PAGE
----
Every hour nearly 2,000 Indians move from rural areas towards cities in search of better opportunities. This trend may gain further momentum unless the government is able to provide the rural mass better employment opportunities and living standards. At the same time our cities are already overcrowded with the available infrastructure grossly inadequate to meet the growing population.
One of the biggest problems faced by the migrating population to cities is that of accommodation and that too at affordable rates and within reasonable distance of place of work. Everyone deserves a safe place to live: it can transform the quality of life of individuals and families. A world in which only a few can afford housing is not sustainable. But Indian cities are facing major challenges in providing safe and adequate housing for their people, especially cities that have already reached the saturation point where the affordable housing options are limited.
Even those who earn steady income are unable to buy or rent affordable housing as the rents remain alarmingly high and out of line with incomes forcing many to pay more than half of their income each month on housing. Most of the people who work in offices including teachers, police officers, firefighters and nurses cannot afford to live near the communities they serve, instead having to live in far off places and spend too much of money and time daily on commuting.
Indeed the task at hand is challenging one and overcoming this challenge is easier said than done, but at the same time it’s not an impossible task either. The extent of the affordable housing challenge varies from city to city, from state to state and from region to region.
The housing market is affected not only by market conditions but also, nowadays, to a great extent, by socio-political factors, environmental factors and the regulatory framework. Therefore, finding solutions in a particular city requires a broader understanding of what constitutes affordability and the factors that affect it. At times, the government may have to intervene, to ensure smooth functioning of the market, both on the supply and demand side.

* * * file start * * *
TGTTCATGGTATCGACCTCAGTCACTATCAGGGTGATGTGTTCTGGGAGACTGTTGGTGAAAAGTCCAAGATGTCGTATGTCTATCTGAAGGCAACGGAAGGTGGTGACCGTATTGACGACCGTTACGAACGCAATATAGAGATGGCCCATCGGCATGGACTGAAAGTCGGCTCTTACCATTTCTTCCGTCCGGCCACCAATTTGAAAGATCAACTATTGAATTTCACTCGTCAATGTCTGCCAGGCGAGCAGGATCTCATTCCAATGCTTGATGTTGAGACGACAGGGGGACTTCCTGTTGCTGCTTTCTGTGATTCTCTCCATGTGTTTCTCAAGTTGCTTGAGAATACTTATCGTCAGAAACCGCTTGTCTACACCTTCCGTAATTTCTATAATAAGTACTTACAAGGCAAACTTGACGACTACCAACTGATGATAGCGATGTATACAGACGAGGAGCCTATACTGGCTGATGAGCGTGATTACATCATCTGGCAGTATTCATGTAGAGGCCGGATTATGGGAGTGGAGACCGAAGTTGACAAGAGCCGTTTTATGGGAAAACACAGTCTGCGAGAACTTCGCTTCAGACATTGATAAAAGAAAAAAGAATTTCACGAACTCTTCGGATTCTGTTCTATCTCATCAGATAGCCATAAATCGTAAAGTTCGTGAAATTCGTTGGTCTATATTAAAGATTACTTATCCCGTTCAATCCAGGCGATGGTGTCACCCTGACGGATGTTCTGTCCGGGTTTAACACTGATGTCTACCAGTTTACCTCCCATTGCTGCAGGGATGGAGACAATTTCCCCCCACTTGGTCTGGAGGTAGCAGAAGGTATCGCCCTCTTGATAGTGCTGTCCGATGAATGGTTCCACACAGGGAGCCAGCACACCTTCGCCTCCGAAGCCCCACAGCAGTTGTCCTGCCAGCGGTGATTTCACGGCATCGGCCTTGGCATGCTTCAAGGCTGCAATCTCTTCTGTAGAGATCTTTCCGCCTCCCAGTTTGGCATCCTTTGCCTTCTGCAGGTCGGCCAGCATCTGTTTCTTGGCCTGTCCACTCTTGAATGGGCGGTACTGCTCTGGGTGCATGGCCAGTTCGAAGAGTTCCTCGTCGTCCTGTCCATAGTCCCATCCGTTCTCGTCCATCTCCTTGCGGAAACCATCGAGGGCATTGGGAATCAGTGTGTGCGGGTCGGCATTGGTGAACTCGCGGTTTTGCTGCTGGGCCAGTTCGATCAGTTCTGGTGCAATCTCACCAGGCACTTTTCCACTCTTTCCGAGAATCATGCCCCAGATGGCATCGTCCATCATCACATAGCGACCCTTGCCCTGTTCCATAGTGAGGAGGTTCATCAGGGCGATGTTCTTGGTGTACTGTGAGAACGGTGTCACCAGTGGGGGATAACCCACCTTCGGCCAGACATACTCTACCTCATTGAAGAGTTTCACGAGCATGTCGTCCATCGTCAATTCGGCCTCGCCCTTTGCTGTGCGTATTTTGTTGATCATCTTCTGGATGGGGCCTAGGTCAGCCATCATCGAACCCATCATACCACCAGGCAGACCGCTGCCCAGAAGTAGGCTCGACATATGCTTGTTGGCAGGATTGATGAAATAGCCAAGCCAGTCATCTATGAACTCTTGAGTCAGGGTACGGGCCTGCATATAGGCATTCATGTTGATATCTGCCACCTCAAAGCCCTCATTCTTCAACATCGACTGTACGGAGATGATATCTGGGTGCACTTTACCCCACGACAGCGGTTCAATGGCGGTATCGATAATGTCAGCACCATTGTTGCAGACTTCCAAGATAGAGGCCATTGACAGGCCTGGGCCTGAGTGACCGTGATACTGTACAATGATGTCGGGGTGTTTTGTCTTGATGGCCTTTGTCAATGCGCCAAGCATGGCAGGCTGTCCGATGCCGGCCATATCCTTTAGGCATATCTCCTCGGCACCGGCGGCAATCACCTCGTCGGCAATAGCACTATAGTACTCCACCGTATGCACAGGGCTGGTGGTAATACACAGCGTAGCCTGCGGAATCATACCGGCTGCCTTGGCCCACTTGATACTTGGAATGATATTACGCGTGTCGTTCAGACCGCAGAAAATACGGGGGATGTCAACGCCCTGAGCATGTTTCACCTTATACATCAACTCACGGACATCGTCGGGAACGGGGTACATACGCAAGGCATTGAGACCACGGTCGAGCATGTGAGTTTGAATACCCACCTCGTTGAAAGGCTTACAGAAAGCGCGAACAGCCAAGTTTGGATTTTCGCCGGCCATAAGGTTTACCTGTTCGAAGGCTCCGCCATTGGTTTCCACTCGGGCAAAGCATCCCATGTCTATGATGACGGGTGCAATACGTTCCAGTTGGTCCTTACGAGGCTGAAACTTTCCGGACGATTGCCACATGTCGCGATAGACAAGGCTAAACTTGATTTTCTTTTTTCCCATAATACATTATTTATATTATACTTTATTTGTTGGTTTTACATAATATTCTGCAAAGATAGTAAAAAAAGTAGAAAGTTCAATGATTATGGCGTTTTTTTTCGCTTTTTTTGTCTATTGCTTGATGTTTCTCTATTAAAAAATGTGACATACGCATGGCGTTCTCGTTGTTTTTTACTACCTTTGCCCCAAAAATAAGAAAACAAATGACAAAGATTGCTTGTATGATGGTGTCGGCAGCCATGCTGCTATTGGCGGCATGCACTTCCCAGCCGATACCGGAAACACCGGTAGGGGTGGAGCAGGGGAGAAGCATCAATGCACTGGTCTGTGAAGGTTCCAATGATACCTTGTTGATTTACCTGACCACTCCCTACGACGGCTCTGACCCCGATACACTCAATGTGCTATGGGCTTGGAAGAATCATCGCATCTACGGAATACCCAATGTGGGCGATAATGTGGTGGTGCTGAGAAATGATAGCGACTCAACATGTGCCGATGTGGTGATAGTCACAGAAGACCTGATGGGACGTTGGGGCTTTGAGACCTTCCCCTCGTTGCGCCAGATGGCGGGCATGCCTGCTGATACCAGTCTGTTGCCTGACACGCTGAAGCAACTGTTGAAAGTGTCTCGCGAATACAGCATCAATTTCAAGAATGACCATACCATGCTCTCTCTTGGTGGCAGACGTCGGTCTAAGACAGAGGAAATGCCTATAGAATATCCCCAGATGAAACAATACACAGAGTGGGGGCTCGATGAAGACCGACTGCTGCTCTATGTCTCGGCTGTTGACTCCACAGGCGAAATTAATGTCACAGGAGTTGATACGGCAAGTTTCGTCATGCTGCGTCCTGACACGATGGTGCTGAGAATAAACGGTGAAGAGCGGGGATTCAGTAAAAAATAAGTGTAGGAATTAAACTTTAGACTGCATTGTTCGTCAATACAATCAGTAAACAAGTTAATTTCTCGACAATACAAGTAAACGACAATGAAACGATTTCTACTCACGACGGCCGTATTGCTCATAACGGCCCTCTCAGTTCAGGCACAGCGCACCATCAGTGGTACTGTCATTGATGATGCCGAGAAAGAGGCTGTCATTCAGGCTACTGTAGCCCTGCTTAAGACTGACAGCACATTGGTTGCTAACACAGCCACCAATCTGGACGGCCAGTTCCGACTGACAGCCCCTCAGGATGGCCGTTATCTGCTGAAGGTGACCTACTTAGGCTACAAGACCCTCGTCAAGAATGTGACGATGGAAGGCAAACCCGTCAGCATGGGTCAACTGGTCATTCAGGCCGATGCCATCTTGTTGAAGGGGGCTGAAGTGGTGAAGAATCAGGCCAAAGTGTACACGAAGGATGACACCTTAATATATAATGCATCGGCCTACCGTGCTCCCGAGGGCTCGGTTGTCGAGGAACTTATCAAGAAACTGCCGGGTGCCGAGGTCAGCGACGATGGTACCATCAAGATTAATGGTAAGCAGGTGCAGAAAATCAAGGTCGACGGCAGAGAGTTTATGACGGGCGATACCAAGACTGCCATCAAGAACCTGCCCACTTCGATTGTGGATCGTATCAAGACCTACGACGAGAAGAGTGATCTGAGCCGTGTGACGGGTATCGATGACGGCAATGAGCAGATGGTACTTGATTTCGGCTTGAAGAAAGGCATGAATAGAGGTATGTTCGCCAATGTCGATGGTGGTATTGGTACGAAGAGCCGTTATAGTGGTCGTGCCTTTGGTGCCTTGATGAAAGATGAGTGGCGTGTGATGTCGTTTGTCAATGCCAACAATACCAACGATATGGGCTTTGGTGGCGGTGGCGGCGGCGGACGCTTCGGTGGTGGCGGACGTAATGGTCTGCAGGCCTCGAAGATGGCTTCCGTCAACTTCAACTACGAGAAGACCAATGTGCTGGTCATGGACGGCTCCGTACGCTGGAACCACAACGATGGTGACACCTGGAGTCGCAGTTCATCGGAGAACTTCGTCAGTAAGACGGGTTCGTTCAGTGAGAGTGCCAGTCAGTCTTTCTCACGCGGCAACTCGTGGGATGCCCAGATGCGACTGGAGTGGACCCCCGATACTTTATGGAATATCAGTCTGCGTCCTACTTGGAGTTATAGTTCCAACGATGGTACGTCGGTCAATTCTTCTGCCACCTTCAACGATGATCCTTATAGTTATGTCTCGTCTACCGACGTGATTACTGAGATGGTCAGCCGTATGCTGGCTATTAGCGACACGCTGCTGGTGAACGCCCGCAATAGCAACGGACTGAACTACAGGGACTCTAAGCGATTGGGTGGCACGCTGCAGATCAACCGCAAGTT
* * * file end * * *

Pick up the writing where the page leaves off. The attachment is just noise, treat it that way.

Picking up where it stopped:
Often the government has a greater role to play to sort out the issues relating to land acquisition and regulation, upgrading property tenures, financing models, and design and development costs. Initially, the programme may have to rely on the government support system and incentive schemes for its success. However, long term reforms may gradually reduce the dependency of the programmes on government supports. Reforms need to address both the supply side and the demand side of the housing market, and involve public-sector, private-sector and non-profit stakeholders.
The success of the programme also calls for the judicious inclusion of the private sector. Further, non-profit organizations such as housing cooperatives and microfinance institutions may have to play a critical role in bridging the gap between government and the private sector to improve the affordability of housing. This will also allow working with individuals to help them understand their options and make informed decisions.
India will become the third largest economy in the world within next few years. But it is upto us to decide whether we should reach the landmark with millions of families still struggling to have a roof over their heads and exposed to extremes of the climate every year. Though the destination is already decided now we have to adopt a suitable path to reach there. India will truly become the third largest economy only when all its citizens get their basic needs including housing. A nation becomes developed one only when basic the needs of all residents are met and ensuring affordable homes is a critical step in that direction.